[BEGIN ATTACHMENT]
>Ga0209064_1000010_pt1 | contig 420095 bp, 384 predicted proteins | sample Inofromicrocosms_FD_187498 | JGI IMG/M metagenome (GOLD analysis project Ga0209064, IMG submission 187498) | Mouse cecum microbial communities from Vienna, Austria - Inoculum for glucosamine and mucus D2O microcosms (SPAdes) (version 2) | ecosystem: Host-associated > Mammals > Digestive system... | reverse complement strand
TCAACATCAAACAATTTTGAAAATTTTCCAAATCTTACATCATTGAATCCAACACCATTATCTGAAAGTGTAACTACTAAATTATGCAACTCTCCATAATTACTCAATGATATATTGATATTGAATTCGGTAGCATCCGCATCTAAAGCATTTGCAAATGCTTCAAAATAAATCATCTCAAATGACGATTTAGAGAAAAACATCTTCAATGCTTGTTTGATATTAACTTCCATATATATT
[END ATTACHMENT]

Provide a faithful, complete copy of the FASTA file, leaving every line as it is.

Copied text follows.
>Ga0209064_1000010_pt1 | contig 420095 bp, 384 predicted proteins | sample Inofromicrocosms_FD_187498 | JGI IMG/M metagenome (GOLD analysis project Ga0209064, IMG submission 187498) | Mouse cecum microbial communities from Vienna, Austria - Inoculum for glucosamine and mucus D2O microcosms (SPAdes) (version 2) | ecosystem: Host-associated > Mammals > Digestive system... | reverse complement strand
TCAACATCAAACAATTTTGAAAATTTTCCAAATCTTACATCATTGAATCCAACACCATTATCTGAAAGTGTAACTACTAAATTATGCAACTCTCCATAATTACTCAATGATATATTGATATTGAATTCGGTAGCATCCGCATCTAAAGCATTTGCAAATGCTTCAAAATAAATCATCTCAAATGACGATTTAGAGAAAAACATCTTCAATGCTTGTTTGATATTAACTTCCATATATATT